China holds roughly $30bn of Pakistan’s $126bn total external foreign debt, exceeding its borrowings from the World Bank and Asian Development Bank combined. And yet even as Pakistan sought newer loans to pay older loans, China awaited the green signal from the IMF before releasing some relief.

Has the CPEC made a noteworthy contribution to Pakistan’s economy?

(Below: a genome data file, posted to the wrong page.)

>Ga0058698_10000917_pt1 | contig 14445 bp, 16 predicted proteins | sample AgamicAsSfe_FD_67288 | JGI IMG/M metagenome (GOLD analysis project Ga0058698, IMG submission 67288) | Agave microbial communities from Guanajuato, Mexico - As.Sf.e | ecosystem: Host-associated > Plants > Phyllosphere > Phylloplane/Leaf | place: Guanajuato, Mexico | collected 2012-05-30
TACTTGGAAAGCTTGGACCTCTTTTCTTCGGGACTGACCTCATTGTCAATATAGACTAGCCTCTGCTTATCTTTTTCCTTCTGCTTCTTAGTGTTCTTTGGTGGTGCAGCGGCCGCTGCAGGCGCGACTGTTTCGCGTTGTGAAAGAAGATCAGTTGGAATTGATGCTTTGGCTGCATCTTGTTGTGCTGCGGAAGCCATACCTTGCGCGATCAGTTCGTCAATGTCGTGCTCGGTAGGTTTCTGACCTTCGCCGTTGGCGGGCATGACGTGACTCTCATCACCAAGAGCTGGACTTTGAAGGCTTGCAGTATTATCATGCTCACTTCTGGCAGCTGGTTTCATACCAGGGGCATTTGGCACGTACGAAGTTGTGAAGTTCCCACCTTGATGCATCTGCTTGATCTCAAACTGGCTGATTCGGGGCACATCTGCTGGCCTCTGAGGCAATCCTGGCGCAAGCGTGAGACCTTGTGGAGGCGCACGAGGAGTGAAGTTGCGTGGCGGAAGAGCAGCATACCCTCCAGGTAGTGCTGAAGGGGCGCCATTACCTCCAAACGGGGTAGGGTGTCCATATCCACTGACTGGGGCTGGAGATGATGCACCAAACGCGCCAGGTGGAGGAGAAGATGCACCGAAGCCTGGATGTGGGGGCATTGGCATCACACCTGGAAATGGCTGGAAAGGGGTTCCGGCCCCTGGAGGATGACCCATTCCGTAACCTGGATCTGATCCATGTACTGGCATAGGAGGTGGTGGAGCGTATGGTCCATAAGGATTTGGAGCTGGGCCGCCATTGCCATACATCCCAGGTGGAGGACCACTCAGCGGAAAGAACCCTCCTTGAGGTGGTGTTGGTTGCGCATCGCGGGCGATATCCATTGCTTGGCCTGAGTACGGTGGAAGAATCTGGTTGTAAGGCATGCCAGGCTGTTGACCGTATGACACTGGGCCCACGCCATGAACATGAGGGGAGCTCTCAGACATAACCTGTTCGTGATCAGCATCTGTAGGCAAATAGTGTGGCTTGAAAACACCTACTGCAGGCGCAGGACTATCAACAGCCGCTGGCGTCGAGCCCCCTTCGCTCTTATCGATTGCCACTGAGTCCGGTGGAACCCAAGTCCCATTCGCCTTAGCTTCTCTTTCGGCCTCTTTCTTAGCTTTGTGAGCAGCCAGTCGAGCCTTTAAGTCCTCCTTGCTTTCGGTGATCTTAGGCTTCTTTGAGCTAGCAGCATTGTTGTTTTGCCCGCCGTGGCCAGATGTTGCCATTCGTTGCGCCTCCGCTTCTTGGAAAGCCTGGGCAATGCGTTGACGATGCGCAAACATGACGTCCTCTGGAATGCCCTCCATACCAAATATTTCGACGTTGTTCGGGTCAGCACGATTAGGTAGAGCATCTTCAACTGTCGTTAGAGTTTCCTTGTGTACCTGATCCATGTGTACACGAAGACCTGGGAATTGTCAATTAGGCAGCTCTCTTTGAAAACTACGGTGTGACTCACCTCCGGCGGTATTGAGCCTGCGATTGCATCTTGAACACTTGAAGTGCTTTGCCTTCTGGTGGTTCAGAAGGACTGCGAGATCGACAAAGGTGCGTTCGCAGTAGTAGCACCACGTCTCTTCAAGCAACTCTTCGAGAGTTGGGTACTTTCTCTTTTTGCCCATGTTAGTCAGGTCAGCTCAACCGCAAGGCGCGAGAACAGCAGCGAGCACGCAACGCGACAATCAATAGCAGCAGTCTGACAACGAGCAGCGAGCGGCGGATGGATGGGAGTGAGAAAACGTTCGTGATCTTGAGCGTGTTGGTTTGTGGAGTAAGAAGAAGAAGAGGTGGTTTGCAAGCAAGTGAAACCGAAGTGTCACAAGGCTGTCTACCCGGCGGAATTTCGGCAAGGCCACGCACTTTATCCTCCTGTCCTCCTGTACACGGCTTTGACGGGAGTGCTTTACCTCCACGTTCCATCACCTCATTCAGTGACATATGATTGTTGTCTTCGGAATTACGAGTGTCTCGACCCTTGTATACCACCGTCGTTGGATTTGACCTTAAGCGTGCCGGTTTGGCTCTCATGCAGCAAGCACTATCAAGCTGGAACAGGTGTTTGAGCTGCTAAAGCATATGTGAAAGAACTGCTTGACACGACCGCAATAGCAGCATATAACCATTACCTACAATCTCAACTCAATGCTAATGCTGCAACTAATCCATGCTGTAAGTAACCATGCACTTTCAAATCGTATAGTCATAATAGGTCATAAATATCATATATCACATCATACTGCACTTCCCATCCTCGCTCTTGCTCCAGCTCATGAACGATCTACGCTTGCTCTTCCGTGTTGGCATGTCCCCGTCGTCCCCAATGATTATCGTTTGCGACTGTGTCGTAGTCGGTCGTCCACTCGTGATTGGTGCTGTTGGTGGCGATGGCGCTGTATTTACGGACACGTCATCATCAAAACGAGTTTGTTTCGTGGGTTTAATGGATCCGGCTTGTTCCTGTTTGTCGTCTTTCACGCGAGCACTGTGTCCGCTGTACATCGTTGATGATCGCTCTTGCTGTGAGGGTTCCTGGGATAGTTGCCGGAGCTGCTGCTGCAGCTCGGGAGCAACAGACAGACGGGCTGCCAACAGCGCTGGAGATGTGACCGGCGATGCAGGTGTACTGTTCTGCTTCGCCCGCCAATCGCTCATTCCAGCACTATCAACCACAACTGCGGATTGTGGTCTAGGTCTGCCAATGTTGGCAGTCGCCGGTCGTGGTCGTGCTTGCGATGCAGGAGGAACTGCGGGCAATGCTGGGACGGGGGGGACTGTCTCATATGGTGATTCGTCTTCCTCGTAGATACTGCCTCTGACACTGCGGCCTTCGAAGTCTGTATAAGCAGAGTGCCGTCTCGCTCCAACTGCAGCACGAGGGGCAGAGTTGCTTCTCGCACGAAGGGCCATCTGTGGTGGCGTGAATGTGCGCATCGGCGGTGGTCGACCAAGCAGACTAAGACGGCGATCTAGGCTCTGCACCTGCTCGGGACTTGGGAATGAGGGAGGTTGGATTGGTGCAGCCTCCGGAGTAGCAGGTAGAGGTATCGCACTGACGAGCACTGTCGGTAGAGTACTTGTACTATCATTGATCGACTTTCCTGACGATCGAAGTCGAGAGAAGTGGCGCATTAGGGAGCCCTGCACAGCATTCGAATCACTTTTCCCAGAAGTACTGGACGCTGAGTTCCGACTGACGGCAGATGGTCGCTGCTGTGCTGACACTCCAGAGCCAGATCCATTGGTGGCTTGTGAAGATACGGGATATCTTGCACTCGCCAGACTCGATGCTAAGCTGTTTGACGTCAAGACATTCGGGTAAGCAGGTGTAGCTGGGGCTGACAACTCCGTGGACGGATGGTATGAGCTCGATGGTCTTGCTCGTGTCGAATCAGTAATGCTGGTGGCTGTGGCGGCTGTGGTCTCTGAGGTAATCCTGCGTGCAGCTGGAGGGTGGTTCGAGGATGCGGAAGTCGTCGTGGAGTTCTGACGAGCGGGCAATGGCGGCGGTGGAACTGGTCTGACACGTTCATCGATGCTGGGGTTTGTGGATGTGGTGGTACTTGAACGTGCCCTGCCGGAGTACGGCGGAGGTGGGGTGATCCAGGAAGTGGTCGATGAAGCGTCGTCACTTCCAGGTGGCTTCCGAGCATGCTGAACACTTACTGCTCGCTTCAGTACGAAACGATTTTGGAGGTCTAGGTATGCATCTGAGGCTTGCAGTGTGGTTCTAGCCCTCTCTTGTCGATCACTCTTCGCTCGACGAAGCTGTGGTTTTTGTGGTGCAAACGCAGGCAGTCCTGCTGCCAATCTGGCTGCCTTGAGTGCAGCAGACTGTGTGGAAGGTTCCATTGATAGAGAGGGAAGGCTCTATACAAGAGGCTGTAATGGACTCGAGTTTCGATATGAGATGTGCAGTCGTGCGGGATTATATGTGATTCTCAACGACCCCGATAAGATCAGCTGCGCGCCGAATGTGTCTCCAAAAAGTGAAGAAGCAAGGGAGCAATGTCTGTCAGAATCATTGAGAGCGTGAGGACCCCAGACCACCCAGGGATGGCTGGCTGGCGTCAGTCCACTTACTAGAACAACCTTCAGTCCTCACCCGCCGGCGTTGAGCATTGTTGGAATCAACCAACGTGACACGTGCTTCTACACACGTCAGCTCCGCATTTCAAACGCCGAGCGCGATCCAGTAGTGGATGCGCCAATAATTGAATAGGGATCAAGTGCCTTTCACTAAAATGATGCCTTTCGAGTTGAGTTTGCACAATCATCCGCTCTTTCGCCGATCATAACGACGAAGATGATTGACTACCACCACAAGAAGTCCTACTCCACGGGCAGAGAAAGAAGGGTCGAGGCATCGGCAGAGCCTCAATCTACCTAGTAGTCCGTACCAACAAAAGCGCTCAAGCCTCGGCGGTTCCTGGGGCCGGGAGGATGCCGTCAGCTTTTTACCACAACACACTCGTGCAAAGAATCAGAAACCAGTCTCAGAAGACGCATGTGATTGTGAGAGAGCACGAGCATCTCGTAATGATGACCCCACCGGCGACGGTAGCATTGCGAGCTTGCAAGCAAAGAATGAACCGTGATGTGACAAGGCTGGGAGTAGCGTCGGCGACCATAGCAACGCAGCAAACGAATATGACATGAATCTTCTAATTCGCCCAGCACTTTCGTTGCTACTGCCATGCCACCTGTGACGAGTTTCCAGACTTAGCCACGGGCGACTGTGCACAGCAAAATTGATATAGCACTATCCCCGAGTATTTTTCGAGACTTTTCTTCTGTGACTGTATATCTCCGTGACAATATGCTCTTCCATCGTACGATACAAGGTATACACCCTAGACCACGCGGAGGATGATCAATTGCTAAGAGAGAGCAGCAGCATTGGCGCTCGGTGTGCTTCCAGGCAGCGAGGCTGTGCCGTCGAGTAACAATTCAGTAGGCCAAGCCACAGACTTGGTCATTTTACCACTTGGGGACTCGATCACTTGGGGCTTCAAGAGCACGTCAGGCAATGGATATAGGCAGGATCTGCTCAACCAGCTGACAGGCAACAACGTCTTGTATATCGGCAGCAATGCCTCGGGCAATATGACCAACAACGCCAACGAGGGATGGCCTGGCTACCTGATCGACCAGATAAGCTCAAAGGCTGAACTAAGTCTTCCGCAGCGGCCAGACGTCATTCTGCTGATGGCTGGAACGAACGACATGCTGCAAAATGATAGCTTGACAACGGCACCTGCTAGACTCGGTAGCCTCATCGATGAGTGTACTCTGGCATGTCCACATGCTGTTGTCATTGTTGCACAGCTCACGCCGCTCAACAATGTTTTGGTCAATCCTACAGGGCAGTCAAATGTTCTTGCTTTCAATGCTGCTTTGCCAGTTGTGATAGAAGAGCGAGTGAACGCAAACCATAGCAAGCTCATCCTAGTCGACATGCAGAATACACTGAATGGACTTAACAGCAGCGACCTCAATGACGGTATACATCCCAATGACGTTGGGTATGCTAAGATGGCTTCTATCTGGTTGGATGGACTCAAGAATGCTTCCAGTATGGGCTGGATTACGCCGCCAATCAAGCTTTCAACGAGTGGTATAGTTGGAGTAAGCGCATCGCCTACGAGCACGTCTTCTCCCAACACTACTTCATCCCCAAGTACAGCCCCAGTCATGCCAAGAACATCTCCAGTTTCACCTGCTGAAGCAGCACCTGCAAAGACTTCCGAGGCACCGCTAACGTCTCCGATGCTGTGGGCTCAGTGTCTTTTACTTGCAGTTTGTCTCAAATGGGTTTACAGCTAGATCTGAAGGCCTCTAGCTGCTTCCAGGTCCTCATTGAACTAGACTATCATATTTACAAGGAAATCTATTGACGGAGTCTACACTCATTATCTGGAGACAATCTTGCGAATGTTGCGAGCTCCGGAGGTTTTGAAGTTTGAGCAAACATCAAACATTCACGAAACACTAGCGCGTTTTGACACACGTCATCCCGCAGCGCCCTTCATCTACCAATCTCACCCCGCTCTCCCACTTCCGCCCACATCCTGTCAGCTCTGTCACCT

Despite the use of epithets such as a “win-win initiative,” “iron brothers,” “made in heaven,” and “higher than the mountains and deeper than the oceans” used by both sides to describe the relationship, CPEC’s first phase remains over-promised and under-delivered. According to a report in the media in at the strategic decision-making body of the CPEC, the Joint Cooperation Committee (JCC) meet in October 2022, China has in fact rejected several suggestions like the inclusion of water resources management, urban infrastructure development, policy framework for coal gasification for domestic demand as well as exports, a demand for Chinese technology for joint exploration, development and marketing of metallic mineral to name just a few, put forth by the Pakistani side. The minutes of the JCC meeting stated that there were “the challenges that both the sides are facing in deepening the economic ties.”